A recent experiment, conducted by Brigham Young University (BYU), revealed that exercise may curb a person’s interest in food. Data compiled by James LeCheminant and Michael Larson monitored the neurological activity of 35 women as their brains responded to images of food. The participants were exposed to images on a morning when they exercised on a treadmill and on a morning when they did not exercise. The participants, 18 average weight women and 17 overweight women, also monitored their food intake and physical activity during the study.
The study revealed that neural brain waves were less responsive to food images after exercising, regardless of whether the women were a healthy weight or overweight. Additionally, the women not only ate less when they exercised they were also more active throughout the remainder of the day when they exercised.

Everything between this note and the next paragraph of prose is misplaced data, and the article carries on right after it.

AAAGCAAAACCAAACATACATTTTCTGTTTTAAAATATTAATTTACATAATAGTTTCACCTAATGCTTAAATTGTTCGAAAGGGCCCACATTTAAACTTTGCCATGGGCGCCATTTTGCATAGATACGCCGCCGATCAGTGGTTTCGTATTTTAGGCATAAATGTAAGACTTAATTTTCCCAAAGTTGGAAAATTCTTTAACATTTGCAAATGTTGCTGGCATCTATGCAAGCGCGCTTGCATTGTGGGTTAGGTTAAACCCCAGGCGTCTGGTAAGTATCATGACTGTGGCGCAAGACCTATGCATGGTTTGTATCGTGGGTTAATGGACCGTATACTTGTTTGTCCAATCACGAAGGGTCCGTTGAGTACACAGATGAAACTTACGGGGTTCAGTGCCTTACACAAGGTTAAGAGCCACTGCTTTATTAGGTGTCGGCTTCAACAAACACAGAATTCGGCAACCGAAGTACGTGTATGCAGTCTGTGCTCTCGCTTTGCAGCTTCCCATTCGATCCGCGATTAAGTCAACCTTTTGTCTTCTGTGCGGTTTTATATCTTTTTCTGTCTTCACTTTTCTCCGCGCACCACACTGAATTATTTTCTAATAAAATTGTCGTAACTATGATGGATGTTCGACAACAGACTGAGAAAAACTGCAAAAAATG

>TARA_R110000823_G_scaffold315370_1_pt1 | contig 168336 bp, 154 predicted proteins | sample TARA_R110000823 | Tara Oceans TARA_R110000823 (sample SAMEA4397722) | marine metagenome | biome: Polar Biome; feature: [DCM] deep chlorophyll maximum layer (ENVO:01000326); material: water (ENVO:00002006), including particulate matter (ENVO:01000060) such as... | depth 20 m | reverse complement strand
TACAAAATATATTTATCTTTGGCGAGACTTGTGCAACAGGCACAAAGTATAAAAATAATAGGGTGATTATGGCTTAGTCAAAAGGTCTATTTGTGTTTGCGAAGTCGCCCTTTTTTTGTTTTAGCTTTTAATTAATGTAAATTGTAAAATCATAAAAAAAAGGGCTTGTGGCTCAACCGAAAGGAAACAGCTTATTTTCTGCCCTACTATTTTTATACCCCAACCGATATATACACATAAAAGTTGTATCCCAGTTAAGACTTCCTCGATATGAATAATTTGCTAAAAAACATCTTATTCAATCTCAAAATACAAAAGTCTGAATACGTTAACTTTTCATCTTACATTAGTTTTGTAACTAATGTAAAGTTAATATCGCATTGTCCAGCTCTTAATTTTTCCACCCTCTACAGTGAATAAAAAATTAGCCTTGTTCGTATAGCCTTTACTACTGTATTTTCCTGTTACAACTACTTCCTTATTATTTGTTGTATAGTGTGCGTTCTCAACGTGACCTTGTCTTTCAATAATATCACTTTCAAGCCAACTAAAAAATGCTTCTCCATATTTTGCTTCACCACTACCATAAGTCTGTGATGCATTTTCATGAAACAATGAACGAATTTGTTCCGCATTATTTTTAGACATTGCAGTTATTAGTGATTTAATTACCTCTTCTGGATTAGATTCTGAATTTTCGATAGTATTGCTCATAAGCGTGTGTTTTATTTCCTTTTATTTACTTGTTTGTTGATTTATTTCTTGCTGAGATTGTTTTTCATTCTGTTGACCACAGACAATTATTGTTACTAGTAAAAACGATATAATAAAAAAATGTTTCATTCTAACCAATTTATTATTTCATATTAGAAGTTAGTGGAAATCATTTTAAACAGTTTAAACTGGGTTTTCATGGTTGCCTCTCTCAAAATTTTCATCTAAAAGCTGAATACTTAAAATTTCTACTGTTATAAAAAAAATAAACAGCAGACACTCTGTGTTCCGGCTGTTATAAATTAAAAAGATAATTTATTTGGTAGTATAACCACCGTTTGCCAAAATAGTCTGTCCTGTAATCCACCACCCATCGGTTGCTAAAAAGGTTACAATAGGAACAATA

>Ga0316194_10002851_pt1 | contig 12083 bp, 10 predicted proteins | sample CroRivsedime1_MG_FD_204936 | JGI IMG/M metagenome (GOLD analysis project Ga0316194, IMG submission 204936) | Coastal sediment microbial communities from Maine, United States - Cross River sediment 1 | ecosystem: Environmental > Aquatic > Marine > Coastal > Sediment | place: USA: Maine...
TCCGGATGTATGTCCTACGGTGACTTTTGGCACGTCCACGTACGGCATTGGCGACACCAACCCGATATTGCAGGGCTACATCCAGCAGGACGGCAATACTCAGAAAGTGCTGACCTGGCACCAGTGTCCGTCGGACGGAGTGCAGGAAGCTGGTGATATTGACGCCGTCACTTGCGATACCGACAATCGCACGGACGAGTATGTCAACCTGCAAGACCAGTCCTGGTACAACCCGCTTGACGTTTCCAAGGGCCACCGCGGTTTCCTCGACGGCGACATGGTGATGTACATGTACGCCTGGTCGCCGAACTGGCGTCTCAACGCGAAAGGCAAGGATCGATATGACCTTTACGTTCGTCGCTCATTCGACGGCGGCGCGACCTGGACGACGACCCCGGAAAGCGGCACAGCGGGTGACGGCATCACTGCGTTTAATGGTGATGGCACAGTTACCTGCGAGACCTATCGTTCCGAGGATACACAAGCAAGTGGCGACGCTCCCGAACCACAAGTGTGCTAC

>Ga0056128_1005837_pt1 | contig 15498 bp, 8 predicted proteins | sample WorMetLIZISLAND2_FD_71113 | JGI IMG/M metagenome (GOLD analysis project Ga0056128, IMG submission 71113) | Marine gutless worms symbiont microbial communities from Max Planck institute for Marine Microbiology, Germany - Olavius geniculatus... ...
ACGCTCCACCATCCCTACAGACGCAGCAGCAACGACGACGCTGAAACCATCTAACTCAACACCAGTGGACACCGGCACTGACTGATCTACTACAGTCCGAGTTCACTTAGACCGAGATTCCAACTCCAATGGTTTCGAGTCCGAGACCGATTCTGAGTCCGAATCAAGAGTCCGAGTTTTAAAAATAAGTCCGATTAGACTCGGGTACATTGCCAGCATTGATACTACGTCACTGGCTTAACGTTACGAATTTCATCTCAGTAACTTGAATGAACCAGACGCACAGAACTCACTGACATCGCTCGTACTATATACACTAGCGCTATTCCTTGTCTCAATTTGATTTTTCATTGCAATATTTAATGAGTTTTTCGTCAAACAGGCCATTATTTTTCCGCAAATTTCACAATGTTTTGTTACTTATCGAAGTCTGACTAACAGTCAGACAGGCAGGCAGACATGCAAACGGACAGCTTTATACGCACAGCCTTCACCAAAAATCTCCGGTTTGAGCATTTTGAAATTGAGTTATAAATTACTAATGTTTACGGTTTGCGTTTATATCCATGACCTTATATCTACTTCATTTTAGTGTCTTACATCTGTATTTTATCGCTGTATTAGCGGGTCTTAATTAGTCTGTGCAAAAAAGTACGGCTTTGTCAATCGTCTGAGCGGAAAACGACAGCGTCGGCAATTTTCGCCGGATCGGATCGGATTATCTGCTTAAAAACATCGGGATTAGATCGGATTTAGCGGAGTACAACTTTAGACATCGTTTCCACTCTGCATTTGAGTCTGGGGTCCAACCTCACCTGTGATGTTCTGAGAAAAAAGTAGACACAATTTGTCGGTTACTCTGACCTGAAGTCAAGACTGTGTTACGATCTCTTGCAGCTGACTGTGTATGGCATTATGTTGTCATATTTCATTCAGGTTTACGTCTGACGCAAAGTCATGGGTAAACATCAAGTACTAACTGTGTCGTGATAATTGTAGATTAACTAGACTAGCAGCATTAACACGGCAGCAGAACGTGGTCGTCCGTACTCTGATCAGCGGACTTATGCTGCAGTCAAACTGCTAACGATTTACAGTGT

The research suggested that exercise does not promote eating, and demonstrated that the neural waves in overweight and average weight individuals react the same way when a person exercises. The study did not explore the duration of time exercise will diminish the appetite. For more details about the experiment, see Medicine & Science in Sports and Exercise or Science Daily.
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